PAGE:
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Chemical spill forces business bankruptcy


Many Tennessee residents have heard the news about the chemical spill that left 300,000 West Virginians without drinking water. Businesses in the area were forced to close for several days. Even schools had to be shut down and residents could only use their water to flush toilets. The company blamed for the spill has been sued by multiple businesses. However, the company is protected from lawsuits - for now - because it filed for business bankruptcy.

Freedom Industries Inc. filed for Chapter 11 bankruptcy a week after the spill in order to protect it from the lawsuits filed against the company. The company's bankruptcy filing lists both assets and liabilities at between $1 and $10 million. The company has more than 200 creditors that are owed millions of dollars.

Even though Freedom Industries may have bankruptcy protection, the businesses who have filed the lawsuits may petition the court to allow them to collect on the company's insurance policy. Plus, Freedom Industries must still rectify the situation and fix the damage caused by the spill. The company blames the cold weather for the spill. It alleges that the ground froze and an object punctured the tank and caused the leak.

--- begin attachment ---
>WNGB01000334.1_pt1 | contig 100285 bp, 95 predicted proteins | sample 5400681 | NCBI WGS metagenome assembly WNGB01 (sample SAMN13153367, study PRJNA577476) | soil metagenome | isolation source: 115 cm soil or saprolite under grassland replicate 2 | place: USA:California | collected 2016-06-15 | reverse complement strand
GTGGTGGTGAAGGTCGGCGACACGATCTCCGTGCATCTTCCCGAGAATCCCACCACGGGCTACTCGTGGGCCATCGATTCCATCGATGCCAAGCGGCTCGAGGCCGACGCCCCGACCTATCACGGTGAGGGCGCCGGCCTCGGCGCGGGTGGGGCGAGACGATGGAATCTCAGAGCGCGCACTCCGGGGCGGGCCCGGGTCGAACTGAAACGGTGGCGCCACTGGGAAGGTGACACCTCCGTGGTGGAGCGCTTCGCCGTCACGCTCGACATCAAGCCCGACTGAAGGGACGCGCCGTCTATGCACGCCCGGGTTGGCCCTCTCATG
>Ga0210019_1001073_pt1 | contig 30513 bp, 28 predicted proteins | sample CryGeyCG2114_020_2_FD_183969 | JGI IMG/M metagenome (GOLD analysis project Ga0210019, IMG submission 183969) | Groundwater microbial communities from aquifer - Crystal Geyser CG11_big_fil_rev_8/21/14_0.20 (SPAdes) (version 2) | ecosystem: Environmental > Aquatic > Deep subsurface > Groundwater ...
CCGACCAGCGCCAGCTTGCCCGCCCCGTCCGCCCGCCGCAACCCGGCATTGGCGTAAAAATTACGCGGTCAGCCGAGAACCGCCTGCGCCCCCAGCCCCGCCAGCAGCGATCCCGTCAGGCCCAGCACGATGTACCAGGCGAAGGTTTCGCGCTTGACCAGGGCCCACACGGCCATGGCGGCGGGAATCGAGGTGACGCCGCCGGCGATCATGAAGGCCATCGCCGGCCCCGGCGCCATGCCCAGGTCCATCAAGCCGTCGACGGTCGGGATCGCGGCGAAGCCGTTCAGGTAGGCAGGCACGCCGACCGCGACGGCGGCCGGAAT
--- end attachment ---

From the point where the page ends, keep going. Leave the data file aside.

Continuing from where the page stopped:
It may seem like a sneaky move for the company to take the easy way out and file for commercial bankruptcy instead of facing the lawsuits. However, companies do have the right to use this protection, but it is not permanent. The bankruptcy proceeding is merely a way to stall the lawsuits. Freedom Industries needs to come up with a reorganization plan soon or it will go out of business for good.

Source: The Kansas City Star, "Company files for bankruptcy after W.Va. spill," Jonathan Matisse, Jan. 17, 2014

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